UL Making COVID-19 Vaccines Mandatory?

UL President, Julius Sarwolo Nelson 

Since students, at designated points during the academic year, will have to present a negative COVID-19 test result.

The University of Liberia has warned students wishing to attend in-person classes that they will, at specified intervals, be made to present a negative coronavirus test result.

The University, as part of its reopening policy, has disclosed that students signing up for in-person classes are “highly encouraged to take the COVID-19 vaccine or, at specified intervals, present negative COVID results.”

While the University’s COVID-19 vaccination policy is not mandatory, the issue of the negative test result is the bait that the university might be using to have its student population vaccinated.

The University administration might also be concerned that mass in-person learning with lots of unvaccinated students is a great risk to take in the wake of the third wave of the Coronavirus in the country. However, to avoid huge public backlash, they decided not to make the vaccine mandatory for students to return.

“Since the vaccine is not mandatory, a negative COVID-19 test result must be shown at some point during this semester,” says Norris Tweah, UL Vice President for Public Affairs. “Maybe a professor may raise the issue that he or she does not feel comfortable teaching people who are unvaccinated.”

“So to avoid this, we are encouraging all the students to take the vaccine or get a negative test result. The issue of the test is an appeal to encourage students to get vaccinated. It is an appeal and that's all,” Tweah told the Daily Observer doing a telephone interview.

However, Tweah noted that the University had earlier thought about making vaccination for returning students mandatory, but the idea was not feasible enough since the country does not have such a policy.

The UL is essentially the first among its peer institutions to express the consideration of making vaccination a condition for participating in in-person learning.

“First we wanted to say mandatory vaccination, but the Ministry of Health objected to that idea and encouraged us to use other means to get people vaccinated,” Tweah disclosed. “We want to insist that since the vaccine is not mandatory, then a negative COVID-19 result must be shown before entry.” 

However, with COVID-19 tests results backlogged and bottlenecked for several days by government mandate, regular COVID-19 tests are a tall order. When air travelers, for example, are required to take their COVID-19 tests before entry to and exit from Liberia, the question is how realistic would it be for hundreds of university students to take a weekly or bi-monthly COVID-19 test? Can the Government of Liberia afford monthly test kits for the UL student population?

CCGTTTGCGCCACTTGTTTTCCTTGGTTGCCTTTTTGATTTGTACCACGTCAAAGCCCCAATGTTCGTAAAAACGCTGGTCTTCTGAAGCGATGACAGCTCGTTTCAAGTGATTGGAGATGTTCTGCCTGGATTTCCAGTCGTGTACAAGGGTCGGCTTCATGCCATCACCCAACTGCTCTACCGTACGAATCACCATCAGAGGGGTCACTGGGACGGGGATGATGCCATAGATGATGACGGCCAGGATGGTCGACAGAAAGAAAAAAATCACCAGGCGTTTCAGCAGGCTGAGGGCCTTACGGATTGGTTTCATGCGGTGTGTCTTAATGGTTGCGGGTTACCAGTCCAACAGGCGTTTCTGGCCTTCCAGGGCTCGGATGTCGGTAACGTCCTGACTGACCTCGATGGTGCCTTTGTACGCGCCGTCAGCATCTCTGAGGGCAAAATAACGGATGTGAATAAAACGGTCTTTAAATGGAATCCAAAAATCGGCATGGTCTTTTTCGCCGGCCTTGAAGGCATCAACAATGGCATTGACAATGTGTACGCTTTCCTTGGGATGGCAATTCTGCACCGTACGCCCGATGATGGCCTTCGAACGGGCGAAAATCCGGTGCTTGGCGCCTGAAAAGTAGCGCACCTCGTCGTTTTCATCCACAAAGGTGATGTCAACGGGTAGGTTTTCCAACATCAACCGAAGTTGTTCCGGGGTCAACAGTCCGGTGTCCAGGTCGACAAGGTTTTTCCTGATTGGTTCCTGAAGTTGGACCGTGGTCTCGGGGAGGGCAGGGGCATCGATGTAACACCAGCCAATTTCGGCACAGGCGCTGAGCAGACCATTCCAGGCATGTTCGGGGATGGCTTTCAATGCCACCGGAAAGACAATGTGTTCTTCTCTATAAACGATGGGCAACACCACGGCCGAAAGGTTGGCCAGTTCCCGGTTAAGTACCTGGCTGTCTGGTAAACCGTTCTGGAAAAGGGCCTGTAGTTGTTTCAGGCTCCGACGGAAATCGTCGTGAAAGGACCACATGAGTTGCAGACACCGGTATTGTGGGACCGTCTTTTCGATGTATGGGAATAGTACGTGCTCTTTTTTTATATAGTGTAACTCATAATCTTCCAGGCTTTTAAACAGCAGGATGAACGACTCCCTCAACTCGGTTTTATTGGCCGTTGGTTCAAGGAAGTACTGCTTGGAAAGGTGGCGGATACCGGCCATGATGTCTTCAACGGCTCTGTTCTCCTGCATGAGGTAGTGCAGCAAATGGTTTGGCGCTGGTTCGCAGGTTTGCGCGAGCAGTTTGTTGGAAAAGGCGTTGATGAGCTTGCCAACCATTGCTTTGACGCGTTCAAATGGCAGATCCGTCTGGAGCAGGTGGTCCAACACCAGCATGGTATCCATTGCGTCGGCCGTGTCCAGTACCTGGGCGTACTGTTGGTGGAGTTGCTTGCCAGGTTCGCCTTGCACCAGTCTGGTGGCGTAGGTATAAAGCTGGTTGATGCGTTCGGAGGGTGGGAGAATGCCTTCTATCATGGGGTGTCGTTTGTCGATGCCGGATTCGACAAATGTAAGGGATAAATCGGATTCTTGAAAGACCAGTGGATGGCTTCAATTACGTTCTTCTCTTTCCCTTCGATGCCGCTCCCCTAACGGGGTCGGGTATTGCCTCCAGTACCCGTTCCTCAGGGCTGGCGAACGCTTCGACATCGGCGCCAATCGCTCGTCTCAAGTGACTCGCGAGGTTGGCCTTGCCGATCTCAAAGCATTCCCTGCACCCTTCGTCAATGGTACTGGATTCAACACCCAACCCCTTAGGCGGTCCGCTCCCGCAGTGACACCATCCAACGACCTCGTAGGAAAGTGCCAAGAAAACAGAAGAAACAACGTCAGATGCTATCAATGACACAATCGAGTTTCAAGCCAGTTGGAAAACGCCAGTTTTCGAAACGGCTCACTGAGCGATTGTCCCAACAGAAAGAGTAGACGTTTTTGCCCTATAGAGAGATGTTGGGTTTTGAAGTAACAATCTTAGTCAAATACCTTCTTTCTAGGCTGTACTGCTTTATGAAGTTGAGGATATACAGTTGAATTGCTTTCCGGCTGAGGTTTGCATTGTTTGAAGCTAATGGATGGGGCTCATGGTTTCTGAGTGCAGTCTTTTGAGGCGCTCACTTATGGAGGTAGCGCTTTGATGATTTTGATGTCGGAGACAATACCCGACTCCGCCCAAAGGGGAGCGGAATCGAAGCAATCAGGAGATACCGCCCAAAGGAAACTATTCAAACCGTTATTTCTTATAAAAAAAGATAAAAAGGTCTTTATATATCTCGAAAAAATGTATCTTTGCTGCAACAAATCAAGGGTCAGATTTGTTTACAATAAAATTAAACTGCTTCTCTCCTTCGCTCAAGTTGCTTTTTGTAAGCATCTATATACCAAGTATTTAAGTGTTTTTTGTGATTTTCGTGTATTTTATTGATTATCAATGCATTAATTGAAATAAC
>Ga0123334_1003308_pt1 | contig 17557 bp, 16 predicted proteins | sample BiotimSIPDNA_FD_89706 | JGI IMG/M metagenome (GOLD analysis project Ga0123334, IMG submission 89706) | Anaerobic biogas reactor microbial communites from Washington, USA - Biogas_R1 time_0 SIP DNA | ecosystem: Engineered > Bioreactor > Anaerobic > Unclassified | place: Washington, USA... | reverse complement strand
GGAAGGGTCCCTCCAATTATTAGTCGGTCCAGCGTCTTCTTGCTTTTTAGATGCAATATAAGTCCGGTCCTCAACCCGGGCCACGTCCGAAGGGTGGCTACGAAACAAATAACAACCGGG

The odds are slim. 

“The Ministry of Health says that they cannot do a weekly test,” Tweah explains. “So we are appealing to students to get the vaccine, but they are not forced to take it. We have talked to the ministry to bring additional vaccine stations on the campus to allow the students to get it.”

With the UL being the first institution in the country to require its members (i.e. students) to produce a negative COVID-19 test result “at designated intervals”, students wishing to attend in-person classes would have no choice but to take the vaccine. 

“But the wearing of face masks, social distancing, and handwashing is expected to be mandatory protocols students have to follow at all times while on campus,” Tweah says.

Recently, officers of the Liberia National Police allegedly fired teargas and rubber bullets on students of the campus-based Vanguard Students Unification Party (SUP), who demanded the cancellation of the e-learning program at the state-run University, injuring more than ten people.

The injured, two of whom had bullet wounds to their heads, were among a crowd of students trying to break through barriers set by riot police to continue the second day of protest, against the administration’s defiance to revert to normal academic activities at the university.

As a result, the University authorities abruptly suspended the resumption of the upcoming semester, which has now been lifted, as preparation for classes on the August 25 kick-off.

Meanwhile, the University President, Dr. Julius Nelson, has noted that the fact that Liberia is not yet fully out of its third wave of the COVID-19 outbreak, and with health protocols still in place, participation in the ‘traditional learning’ aspect of this blended learning semester is conditional.

The conditions noted by Dr. Nelson include that students signing up for in-person classes “are highly encouraged to take the COVID-19 vaccine or must present, at a specified interval, negative rapid COVID-19 test results; and that the number of students allowed in a section will be determined by the size of the room assigned.”

 “Those who want to attend face-to-face will be allowed and those who want to study online will have the opportunity, and that all faculty members, instructors, and students will be asked to take COVID-19 vaccines at the University of Liberia voluntarily,” Dr. Nelson said.

Dr. Nelson also used the occasion to condemn recent violence perpetrated by some of the students and assure the public that after the ongoing investigation, those found culpable will bear the full weight of the rules and regulations of the Revised Student Handbook of the University of Liberia. 

“The right to protest can be exercised without resorting to violence or compromising public peace and safety. Violence has never resolved any problem in the history of our country,” Dr. Nelson said. “This is why we continuously teach men and women of the University of Liberia to choose dialogue over violence as a path to resolution of grievances while respecting their rights to peaceful assembly and protest as well as the rights of others.”